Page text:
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Sunderland manager Paolo Di Canio and his employers strongly rebutted suggestions he is racist after a club executive quit in protest at the Italian's past support of fascism.
Former British Foreign Secretary David Miliband quit as Sunderland vice chairman soon after Di Canio was hired on Sunday, citing â€œthe new manager's past political statements.â€
But Sunderland indirectly accused Miliband of creating a â€œpolitical circusâ€ since Di Canio succeeded the fired Martin O'Neill and dismissed the criticism as â€œinsulting.â€
â€œTalk about racism? That is absolutely stupid, stupid and ridiculous,â€ Di Canio said in a statement. â€œThe people who know me can change that idea quickly ... of course it hurts me because people try to take your dignity, and that is not fair. I believe in my pillars and I have values.â€
Di Canio was fined and condemned by FIFA in 2005 for performing a straight-arm salute, adopted by the Italian Fascist regime in the early 20th century. He said at the time: â€œI am a fascist, not a racist.
The Italian said the comments that led to Miliband's resignation were from an interview â€œmany years agoâ€ and said his â€œexpression (was taken) in a very, very negative way.â€
â€œWhat I can say is that if someone is hurt, I am sorry,â€ Di Canio said. â€œBut this didn't come from me, it came from a big story that people put out in a different way to what it was.
â€œI never have a problem in my past. ... I don't have a problem with anyone. I haven't had a problem in the past.â€ As criticism mounted from anti-racism groups, Sunderland chief executive Margaret Byrne said the club is satisfied with Di Canio's explanation. â€œIt is disappointing that some people are trying to turn the appointment of a head coach into a political circus,â€ Byrne said.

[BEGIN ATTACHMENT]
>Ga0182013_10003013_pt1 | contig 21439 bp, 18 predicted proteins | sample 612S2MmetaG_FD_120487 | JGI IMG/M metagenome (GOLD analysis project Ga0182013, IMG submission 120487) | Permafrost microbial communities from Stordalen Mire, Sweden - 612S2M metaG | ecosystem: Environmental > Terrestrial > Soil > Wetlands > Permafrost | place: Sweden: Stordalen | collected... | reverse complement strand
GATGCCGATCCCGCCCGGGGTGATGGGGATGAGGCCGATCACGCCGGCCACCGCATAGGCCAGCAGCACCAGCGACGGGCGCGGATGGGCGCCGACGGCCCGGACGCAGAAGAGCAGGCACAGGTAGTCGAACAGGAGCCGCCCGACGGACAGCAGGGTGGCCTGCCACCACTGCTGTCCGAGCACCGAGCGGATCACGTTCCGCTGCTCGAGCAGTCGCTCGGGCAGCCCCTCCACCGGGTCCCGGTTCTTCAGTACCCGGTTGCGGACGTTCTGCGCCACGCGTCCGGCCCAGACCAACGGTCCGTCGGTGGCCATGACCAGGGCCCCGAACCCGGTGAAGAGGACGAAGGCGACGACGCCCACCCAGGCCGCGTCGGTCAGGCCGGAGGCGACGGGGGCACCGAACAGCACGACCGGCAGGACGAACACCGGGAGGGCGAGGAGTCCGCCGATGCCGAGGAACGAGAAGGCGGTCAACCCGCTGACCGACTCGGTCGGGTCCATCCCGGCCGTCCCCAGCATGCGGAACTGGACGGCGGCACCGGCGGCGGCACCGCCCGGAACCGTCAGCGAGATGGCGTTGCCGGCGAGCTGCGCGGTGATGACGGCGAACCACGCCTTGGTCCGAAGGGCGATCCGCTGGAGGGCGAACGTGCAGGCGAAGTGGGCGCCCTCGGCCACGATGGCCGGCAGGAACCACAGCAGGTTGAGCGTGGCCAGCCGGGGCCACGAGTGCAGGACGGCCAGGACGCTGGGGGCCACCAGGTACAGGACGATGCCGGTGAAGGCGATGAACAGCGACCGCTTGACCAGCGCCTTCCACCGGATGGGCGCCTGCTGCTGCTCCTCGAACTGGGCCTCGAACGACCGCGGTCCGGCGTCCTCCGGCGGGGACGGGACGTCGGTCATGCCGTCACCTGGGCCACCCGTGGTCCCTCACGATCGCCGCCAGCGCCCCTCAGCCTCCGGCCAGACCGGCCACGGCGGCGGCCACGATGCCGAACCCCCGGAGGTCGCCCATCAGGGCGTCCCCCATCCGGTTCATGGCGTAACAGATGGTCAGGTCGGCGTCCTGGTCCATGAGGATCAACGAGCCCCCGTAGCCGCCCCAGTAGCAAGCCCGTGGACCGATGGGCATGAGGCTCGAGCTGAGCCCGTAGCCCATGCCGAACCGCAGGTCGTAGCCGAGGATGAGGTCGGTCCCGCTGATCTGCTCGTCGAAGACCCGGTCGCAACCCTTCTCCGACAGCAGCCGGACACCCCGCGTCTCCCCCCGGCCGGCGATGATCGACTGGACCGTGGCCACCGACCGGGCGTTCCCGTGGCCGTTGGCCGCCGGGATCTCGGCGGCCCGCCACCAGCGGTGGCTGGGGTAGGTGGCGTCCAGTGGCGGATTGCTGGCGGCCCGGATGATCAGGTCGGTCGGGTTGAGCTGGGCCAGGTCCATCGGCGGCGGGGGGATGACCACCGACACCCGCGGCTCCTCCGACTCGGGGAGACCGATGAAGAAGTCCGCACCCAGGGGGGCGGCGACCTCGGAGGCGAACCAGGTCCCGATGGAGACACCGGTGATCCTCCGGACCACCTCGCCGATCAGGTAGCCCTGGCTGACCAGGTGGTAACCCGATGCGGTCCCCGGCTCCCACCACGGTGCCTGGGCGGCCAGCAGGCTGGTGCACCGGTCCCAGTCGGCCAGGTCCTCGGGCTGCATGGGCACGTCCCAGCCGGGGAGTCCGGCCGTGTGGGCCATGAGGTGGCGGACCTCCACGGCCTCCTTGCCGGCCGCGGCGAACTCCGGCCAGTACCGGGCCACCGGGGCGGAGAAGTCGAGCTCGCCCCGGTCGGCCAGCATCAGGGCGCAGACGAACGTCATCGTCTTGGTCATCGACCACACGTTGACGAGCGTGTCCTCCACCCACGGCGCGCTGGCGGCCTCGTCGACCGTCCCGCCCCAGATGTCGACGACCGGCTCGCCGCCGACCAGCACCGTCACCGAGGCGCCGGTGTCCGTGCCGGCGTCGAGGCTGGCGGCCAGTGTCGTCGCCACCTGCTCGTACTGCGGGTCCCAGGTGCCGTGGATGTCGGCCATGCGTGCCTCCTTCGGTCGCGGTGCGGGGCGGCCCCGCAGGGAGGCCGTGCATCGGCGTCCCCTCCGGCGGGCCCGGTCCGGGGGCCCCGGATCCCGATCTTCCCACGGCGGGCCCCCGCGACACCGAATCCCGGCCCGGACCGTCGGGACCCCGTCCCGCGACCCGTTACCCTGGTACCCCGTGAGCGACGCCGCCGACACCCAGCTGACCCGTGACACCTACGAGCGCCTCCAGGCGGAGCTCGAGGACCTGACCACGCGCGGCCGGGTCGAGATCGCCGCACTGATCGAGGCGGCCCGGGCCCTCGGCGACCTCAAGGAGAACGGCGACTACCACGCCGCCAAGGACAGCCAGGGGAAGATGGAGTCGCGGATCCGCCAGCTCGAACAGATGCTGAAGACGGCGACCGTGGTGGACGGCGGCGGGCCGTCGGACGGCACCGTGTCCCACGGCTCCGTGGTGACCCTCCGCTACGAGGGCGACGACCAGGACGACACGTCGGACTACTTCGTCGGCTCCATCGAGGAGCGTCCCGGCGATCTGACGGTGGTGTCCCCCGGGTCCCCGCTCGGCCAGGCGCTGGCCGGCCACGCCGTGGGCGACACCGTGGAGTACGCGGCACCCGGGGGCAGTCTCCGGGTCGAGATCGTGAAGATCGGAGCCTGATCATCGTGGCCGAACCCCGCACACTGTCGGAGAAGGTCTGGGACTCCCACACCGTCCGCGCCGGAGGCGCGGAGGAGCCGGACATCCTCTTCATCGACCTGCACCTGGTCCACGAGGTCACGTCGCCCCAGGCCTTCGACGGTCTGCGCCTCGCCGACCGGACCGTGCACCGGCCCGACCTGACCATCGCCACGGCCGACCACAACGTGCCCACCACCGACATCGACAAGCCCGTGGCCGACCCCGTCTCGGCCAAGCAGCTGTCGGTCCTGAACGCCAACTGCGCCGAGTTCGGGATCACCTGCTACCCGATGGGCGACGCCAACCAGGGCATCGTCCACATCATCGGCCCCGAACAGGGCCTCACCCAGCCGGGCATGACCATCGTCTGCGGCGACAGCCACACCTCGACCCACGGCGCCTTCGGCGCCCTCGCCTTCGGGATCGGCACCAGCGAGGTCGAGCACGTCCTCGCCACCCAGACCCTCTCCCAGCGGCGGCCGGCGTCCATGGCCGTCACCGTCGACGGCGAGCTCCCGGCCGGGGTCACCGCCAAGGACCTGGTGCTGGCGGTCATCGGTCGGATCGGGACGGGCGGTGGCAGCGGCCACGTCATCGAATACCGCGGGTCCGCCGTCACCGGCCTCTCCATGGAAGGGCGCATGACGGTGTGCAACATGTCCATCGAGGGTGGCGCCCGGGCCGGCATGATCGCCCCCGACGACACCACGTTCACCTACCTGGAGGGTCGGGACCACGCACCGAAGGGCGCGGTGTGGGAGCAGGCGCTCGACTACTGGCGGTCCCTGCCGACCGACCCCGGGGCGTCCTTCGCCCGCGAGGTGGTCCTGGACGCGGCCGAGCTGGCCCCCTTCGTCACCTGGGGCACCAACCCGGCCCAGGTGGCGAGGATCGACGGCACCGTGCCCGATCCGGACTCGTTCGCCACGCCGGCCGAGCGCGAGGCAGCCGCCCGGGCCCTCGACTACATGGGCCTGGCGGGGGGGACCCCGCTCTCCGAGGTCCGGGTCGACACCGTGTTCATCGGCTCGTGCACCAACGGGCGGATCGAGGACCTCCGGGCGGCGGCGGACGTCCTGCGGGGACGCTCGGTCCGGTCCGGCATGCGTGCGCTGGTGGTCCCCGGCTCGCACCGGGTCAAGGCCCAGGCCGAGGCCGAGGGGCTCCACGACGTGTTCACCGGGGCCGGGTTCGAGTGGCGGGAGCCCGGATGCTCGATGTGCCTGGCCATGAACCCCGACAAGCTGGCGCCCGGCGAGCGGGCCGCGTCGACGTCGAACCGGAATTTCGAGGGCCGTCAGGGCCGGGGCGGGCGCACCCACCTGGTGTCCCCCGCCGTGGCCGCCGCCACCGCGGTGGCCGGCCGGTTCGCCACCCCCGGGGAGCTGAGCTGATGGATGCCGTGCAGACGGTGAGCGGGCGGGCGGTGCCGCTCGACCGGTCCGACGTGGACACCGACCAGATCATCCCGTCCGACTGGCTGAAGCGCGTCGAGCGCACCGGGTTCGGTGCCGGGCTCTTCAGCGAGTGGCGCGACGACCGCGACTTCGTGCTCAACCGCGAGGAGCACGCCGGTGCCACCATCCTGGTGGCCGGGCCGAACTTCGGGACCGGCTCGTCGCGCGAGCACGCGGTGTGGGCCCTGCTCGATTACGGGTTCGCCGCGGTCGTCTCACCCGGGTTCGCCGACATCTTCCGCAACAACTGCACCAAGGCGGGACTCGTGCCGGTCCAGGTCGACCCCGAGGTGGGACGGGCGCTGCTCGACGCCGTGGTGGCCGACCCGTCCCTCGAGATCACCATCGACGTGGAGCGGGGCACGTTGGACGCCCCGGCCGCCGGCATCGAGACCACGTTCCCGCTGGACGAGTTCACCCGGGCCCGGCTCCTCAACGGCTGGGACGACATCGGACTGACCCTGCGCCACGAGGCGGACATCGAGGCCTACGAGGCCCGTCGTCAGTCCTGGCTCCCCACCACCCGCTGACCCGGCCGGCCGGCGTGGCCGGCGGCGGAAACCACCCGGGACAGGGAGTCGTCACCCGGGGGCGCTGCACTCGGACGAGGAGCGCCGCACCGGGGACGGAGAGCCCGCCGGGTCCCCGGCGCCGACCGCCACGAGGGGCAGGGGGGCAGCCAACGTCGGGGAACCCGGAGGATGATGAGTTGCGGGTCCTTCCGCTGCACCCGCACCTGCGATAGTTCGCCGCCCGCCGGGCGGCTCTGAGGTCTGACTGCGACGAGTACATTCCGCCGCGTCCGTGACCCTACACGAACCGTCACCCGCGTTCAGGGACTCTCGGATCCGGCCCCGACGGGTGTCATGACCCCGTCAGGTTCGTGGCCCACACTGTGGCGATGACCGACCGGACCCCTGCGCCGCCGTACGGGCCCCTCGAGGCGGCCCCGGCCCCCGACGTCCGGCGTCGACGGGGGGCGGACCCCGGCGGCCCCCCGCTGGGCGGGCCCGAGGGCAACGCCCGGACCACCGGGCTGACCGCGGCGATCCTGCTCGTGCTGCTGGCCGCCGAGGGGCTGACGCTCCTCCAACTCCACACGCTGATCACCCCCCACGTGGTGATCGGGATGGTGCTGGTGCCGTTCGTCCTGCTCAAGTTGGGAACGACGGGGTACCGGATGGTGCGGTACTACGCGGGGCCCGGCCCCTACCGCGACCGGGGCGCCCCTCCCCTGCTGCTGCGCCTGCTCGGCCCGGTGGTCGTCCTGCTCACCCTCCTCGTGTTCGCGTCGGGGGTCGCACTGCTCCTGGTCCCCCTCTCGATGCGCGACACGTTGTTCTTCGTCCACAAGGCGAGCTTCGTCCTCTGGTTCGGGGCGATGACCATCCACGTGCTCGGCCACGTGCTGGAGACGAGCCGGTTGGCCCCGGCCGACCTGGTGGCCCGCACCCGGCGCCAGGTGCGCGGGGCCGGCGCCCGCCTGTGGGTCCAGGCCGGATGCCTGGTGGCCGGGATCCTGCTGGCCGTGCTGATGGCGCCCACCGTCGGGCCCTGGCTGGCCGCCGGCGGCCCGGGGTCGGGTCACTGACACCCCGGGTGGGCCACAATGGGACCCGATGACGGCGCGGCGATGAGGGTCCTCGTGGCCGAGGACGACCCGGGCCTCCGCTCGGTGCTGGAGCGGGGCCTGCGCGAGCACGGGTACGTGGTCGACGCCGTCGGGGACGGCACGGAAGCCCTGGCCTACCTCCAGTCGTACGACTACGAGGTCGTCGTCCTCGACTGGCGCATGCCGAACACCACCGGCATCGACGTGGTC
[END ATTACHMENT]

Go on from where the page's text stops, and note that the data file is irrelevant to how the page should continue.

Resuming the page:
Byrne said the club, which is owned by American businessman Ellis Short, held â€œin-depthâ€ discussions with Di Canio before hiring him on a 2Â½-year contract. â€œHe is an honest man, a man of principle and a driven, determined and passionate individual,â€ Byrne said. â€œTo accuse him now, as some have done, of being a racist or having fascist sympathies, is insulting not only to him but to the integrity of this football club.
â€œPaolo has spoken emotively and at length in order to clarify some of the misconceptions that surround him and historical comments and actions attributed to him in the past.â€
Di Canio maintains he is not a â€œpolitics person,â€ although his autobiography discussed issues such immigration in Italy. â€œWhen I was in England my best friends were (black players) Trevor Sinclair and Chris Powell, the Charlton manager) they can tell you everything about my character,â€ Di Canio said. â€œI don't want to talk about politics because it's not my area. We are not in the Houses of Parliament, we are in a football club. I want to talk about sport. I want to talk about football, my players, the board and the fans.â€
Di Canio, whose first match in charge is at Chelsea on Sunday, scored more than 100 goals in over 500 appearances as a player with Lazio, Juventus, Napoli, AC Milan, Celtic and West Ham among other clubs before retiring in 2008.